Stories from my Grandfather—The Great Flood (Part 2)

WHAT’S PLAYING: Brandi CarlileRaise Hell

(Continued from Part 1)

Suddenly, a fearful crash of thunder, louder than ever heard before, shook the earth, and a glimmering light appeared far away to the north. At first, the people were glad, thinking the light heralded the return of the Sun. Then they realized it was the gleam of great waters advancing in wave after wave. The Choctaw fled before the onslaught, wailing “Oka Falamah!” —the returned waters—as the waves rushed down upon the land of the Choctaw, destroying everything in its path.

 

 

Oklatibishi heard the wailing and the roar of the returning waters from his house on the raft. Remembering the words of Achafa Chito, he rushed to the door and saw the hunters who had laughed at him trying to clamber up the side of the mountain to reach his raft, but the angry waters swept them away. Soon Oklatibishi’s raft floated upon a sea that continued to rise for many days. He wept as he saw the bodies of his people floating upon the face of the waters. After several days, even the dead disappeared beneath the waves, and the water became so deep that he could not make out the tops of the tallest trees.

As the weeks passed, Oklatibishi’s supply of corn, nuts and dried meats dwindled. He began sending one of the gray doves out each day to fly about and see if it could spot land. And at darkness each night, the dove returned to the raft.

 

 

One morning, Oklatibishi saw a huge, black bird and asked it if land was near. The bird circled several times and finally answered with a sullen croaking screech before it flew away and did not appear again. This was how Oklatibishi came to know that evil would still exist even upon the earth cleaned by the returning waters.

The next morning, he sent forth the gray dove forth and a few hours later, she returned and deposited several blades of grass into his hand, indicating that land was not far away. A strong wind arose and carried the weary warrior to the shores of a beautiful island. The island was green, well supplied with fresh water and occupied by animals enough of all types to repopulate the world and furnish Oklatibishi with meat for his cooking pot. He found a house already built for him, with a store of nuts, dried fruits, corn, and dried meat hanging inside. There was even a well-tended garden with vegetables beginning to ripen in the light of the Sun.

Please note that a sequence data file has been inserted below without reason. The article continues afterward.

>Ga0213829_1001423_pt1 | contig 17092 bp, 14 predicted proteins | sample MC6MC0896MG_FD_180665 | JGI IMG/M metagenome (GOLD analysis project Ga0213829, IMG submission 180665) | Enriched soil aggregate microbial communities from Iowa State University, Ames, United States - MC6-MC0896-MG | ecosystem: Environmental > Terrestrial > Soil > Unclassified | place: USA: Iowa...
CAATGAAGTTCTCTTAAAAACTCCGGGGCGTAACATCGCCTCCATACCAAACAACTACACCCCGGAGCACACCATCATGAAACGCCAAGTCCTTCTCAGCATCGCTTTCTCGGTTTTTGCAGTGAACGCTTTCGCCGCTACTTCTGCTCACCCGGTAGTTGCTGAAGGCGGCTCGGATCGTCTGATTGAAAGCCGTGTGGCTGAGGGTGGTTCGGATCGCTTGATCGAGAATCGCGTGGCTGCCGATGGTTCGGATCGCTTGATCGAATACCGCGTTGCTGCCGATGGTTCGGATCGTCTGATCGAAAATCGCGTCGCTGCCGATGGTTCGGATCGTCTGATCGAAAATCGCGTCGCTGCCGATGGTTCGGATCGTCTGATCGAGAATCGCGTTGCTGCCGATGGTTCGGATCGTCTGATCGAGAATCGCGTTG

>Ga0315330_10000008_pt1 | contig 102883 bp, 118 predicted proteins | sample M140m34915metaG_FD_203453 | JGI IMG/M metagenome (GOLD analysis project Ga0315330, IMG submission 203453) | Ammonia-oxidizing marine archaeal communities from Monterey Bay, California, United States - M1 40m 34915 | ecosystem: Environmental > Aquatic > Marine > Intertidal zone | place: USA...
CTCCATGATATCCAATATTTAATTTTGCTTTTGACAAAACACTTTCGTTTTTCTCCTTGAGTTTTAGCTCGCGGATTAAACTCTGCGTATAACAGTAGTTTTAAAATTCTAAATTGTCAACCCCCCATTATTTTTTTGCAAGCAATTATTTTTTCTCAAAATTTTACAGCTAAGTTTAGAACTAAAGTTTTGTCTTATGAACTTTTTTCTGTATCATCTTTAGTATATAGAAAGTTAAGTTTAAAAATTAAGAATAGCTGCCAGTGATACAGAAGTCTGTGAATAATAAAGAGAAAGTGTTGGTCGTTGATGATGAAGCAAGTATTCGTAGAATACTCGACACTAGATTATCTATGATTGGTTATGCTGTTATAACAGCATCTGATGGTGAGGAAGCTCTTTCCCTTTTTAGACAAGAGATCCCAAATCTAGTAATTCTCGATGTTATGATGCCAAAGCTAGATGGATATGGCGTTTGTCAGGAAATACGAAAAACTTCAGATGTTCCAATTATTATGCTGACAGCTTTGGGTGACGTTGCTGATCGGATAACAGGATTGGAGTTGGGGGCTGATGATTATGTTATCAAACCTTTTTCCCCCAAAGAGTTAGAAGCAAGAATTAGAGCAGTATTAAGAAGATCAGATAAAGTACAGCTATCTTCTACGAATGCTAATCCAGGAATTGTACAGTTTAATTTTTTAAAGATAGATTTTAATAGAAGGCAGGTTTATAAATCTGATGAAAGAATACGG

For several days, Oklatibishi was content, but soon he began to realize that something was missing from his life. Walking in the woodlands, he noticed that each of the animals had a mate, but he had none. How could the race of man survive if there were no mate for the last man left after the ebbing of the returned waters?

 

 

As Oklatibishi turned his steps back toward his house, he became aware of a new sound in the forest. It was the voice of a woman singing. He hastened his steps toward home, and there washing his clothing and preparing him a supper was the most beautiful young woman that Oklatibishi had ever seen. Achafa Chito had turned the white dove into a beautiful maiden to be his mate. That is why, until this day, when a man is especially pleased with his lovely wife, he will call her “His little dove” as an extra special sign of his love for her and his gratitude to Achafa Chito for allowing him to have her as a mate.

(Concluded in Part 3 next week!)

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2 comments on “Stories from my Grandfather—The Great Flood (Part 2)

  1. Jill Archer says:

    I’m always amazed by the common themes often found in legends and myths. Reiterates the idea that, though everyone’s background is different, all humans share similar fears and desires. Looking forward to Part 3.

    • Thank you! One of the reasons I love stories so much is that they connect us in ways that overcome differences in language, culture, or color. Who wouldn’t want to be a part of that?

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